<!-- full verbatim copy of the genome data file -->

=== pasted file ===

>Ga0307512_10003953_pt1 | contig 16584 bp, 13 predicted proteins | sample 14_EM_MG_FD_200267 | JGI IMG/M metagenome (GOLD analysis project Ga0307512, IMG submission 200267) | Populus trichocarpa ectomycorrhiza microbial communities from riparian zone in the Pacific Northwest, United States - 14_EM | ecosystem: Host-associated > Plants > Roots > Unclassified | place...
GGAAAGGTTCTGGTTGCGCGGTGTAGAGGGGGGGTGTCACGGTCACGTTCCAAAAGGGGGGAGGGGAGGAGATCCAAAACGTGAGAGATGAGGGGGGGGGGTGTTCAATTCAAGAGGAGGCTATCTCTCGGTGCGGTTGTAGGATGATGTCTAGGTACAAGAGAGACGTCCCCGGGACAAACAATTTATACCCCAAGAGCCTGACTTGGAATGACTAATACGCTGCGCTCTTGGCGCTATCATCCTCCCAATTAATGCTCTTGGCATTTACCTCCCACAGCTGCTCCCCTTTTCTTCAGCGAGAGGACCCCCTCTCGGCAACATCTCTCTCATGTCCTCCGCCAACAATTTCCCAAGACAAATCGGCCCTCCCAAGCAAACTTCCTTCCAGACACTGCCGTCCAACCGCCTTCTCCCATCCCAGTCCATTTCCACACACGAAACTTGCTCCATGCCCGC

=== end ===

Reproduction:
>Ga0307512_10003953_pt1 | contig 16584 bp, 13 predicted proteins | sample 14_EM_MG_FD_200267 | JGI IMG/M metagenome (GOLD analysis project Ga0307512, IMG submission 200267) | Populus trichocarpa ectomycorrhiza microbial communities from riparian zone in the Pacific Northwest, United States - 14_EM | ecosystem: Host-associated > Plants > Roots > Unclassified | place...
GGAAAGGTTCTGGTTGCGCGGTGTAGAGGGGGGGTGTCACGGTCACGTTCCAAAAGGGGGGAGGGGAGGAGATCCAAAACGTGAGAGATGAGGGGGGGGGGTGTTCAATTCAAGAGGAGGCTATCTCTCGGTGCGGTTGTAGGATGATGTCTAGGTACAAGAGAGACGTCCCCGGGACAAACAATTTATACCCCAAGAGCCTGACTTGGAATGACTAATACGCTGCGCTCTTGGCGCTATCATCCTCCCAATTAATGCTCTTGGCATTTACCTCCCACAGCTGCTCCCCTTTTCTTCAGCGAGAGGACCCCCTCTCGGCAACATCTCTCTCATGTCCTCCGCCAACAATTTCCCAAGACAAATCGGCCCTCCCAAGCAAACTTCCTTCCAGACACTGCCGTCCAACCGCCTTCTCCCATCCCAGTCCATTTCCACACACGAAACTTGCTCCATGCCCGC